Link to study: http://www3.interscience.wiley.com/jour ... 6/abstract
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Postby foreignlesion » Mon Jun 14, 2010 12:59 am

“We used virtually identical ultrasound techniques to try and reproduce the results by

“Although we didn’t find any evidence to support the theory of CCSVI, the discrepancies between the studies may be due to the inclusion in our study of blood flow analysis."

How can something be virtually identical, yet utilise a completely different analysis?
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Postby muse » Mon Jun 14, 2010 1:03 am

....and again, and again, and....have fun with 100% junk sience
=> http://www.thisisms.com/ftopicp-89531.html#89531 :x
or just learn more:
http://www.fondazionehilarescere.org/pd ... 8-ANGY.pdf
Best
Arne
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Postby Perky » Mon Jun 14, 2010 1:22 am

This really, really depresses me, especially as London hospitals were involved. I so hope it's flawed.
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Re: New Study casts doubts over vein blockages in people wit

Postby sbr487 » Mon Jun 14, 2010 1:28 am

dreddk wrote:"Serious doubts have been cast over whether a vein disorder, purported to cause MS and which was uncovered last year, actually exists.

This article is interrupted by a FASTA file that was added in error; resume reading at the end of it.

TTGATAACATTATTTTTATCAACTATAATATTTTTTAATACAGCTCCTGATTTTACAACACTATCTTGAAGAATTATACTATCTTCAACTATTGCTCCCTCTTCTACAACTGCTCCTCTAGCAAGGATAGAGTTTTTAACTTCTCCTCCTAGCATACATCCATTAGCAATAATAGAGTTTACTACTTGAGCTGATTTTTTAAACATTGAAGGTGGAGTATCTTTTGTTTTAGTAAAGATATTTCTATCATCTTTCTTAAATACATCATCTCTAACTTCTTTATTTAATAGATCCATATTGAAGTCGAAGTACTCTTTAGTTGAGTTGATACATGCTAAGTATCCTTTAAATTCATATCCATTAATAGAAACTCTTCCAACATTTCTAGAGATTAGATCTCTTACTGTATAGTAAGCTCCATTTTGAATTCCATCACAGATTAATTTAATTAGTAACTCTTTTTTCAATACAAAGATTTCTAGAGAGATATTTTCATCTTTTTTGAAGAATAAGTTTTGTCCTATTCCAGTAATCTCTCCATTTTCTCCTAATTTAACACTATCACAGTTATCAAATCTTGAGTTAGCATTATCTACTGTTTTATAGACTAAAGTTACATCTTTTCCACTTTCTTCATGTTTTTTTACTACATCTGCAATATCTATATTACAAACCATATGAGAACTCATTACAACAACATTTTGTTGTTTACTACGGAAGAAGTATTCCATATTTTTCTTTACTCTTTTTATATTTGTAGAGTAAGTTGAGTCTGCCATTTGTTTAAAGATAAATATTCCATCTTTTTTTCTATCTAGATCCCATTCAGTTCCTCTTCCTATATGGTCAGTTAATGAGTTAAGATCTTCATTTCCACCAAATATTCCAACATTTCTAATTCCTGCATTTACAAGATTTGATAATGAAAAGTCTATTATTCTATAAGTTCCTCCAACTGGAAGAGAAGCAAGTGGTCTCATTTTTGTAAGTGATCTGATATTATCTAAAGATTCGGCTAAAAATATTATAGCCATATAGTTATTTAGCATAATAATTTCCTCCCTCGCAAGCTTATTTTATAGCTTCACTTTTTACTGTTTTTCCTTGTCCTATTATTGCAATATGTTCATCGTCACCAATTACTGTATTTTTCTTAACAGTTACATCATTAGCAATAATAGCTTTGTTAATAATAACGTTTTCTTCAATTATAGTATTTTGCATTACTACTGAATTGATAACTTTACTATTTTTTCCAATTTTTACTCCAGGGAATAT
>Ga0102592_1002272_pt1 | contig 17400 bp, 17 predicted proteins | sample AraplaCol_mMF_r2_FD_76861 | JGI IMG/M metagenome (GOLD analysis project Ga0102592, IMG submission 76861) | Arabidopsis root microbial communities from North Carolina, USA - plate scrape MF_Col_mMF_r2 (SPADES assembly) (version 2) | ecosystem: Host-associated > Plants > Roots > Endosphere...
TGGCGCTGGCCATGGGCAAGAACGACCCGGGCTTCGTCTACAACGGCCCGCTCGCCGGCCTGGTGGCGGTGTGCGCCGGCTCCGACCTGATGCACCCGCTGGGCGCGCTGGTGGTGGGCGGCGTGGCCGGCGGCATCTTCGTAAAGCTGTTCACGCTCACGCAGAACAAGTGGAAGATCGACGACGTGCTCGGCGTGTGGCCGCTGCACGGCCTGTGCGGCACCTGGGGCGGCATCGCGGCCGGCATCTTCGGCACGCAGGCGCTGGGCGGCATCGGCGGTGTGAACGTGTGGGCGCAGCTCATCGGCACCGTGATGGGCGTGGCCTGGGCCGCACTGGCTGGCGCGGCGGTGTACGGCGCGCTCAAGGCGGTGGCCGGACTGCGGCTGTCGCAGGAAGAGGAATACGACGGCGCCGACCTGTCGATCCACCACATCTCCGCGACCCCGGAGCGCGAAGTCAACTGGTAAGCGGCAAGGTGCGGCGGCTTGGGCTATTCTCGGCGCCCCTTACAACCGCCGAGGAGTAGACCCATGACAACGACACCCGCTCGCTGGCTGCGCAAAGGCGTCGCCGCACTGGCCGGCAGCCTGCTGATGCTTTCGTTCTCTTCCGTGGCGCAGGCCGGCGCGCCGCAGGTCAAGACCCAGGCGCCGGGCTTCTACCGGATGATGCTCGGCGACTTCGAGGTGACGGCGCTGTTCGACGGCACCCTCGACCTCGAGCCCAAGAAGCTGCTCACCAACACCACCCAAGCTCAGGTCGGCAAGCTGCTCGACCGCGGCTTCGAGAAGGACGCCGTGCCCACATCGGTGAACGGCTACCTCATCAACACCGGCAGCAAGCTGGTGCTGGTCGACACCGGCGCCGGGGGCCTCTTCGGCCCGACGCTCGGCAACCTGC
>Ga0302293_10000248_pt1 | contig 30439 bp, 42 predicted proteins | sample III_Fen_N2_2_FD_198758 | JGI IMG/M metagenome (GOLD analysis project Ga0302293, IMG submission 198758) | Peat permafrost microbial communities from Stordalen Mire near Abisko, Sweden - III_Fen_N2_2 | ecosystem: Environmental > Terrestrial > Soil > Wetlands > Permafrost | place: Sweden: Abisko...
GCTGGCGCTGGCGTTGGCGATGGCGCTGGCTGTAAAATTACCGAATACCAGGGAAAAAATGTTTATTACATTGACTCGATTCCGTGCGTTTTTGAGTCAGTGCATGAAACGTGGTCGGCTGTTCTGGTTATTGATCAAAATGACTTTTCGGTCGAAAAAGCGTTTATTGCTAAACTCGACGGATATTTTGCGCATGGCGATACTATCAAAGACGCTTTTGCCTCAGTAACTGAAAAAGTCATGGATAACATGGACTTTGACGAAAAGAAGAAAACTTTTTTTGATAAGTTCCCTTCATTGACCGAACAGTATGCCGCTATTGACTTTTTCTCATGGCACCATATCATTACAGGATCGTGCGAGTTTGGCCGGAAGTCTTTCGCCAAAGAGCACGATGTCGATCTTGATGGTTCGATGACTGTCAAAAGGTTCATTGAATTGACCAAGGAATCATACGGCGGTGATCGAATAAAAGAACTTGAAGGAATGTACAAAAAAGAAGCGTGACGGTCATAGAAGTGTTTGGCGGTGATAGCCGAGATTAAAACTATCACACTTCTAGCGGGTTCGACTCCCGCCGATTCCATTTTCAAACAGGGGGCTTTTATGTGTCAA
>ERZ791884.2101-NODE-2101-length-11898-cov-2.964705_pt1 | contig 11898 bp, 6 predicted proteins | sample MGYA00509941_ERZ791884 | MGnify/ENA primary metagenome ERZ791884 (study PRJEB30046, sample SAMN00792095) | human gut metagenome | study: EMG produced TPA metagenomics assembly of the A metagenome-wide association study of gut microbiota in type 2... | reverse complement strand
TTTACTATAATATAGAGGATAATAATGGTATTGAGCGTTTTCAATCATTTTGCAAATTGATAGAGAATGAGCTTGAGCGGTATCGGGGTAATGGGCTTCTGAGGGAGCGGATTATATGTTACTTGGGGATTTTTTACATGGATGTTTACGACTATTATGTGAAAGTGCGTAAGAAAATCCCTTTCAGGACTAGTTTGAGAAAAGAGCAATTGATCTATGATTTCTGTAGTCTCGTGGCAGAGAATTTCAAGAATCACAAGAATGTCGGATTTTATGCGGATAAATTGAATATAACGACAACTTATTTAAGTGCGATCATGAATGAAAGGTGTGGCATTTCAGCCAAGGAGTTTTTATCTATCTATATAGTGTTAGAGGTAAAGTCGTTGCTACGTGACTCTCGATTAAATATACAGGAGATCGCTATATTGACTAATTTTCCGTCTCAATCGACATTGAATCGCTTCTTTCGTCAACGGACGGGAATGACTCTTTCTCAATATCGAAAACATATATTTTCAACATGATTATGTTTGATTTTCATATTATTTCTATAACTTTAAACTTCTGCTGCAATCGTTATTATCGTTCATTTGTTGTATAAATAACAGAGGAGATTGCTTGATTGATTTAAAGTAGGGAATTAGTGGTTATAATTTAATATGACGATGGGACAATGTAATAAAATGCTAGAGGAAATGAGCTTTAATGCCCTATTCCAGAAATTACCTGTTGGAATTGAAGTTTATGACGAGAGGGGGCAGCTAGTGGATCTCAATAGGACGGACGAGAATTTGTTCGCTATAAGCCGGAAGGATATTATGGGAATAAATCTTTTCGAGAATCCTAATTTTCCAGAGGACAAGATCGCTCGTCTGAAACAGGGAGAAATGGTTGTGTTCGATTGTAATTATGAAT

A study published online today, led by scientists from Barts and The London School of Medicine and Dentistry, part of Queen Mary, University of London, and University Hospital Charité, Humboldt University in Berlin, found no evidence supporting previous claims that blockages in veins play a significant role in MS.

The 2009 proposal, that people with MS have chronically blocked veins, which lead to a backflow of blood into their brains, was reported by a group of Italian researchers, who coined the term chronic cerebro-spinal venous sufficiency ( CCSVI).

The research triggered international media interest and caused many people with MS to believe their veins need to be scanned and widened, or “liberated” in the words of the leading author. Treatment attempts based on the theory of CCSVI resulted in two serious adverse events, one of which was fatal1.

Dr Klaus Schmierer, a clinical senior lecturer in neuroimmunology at the Blizard Institute for Cell and Molecular Science at Barts and The London, and co-author of the paper published today, said his research with the University Hospital Charité in Berlin brought CCSVI into question.

“We used virtually identical ultrasound techniques to try and reproduce the results by

Dr Zamboni and his co-researchers but we had quite different outcomes. In the 76 subjects used in our research, the blood flow in the head and neck veins was normal in everyone except for one person with MS,” Dr Schmierer said.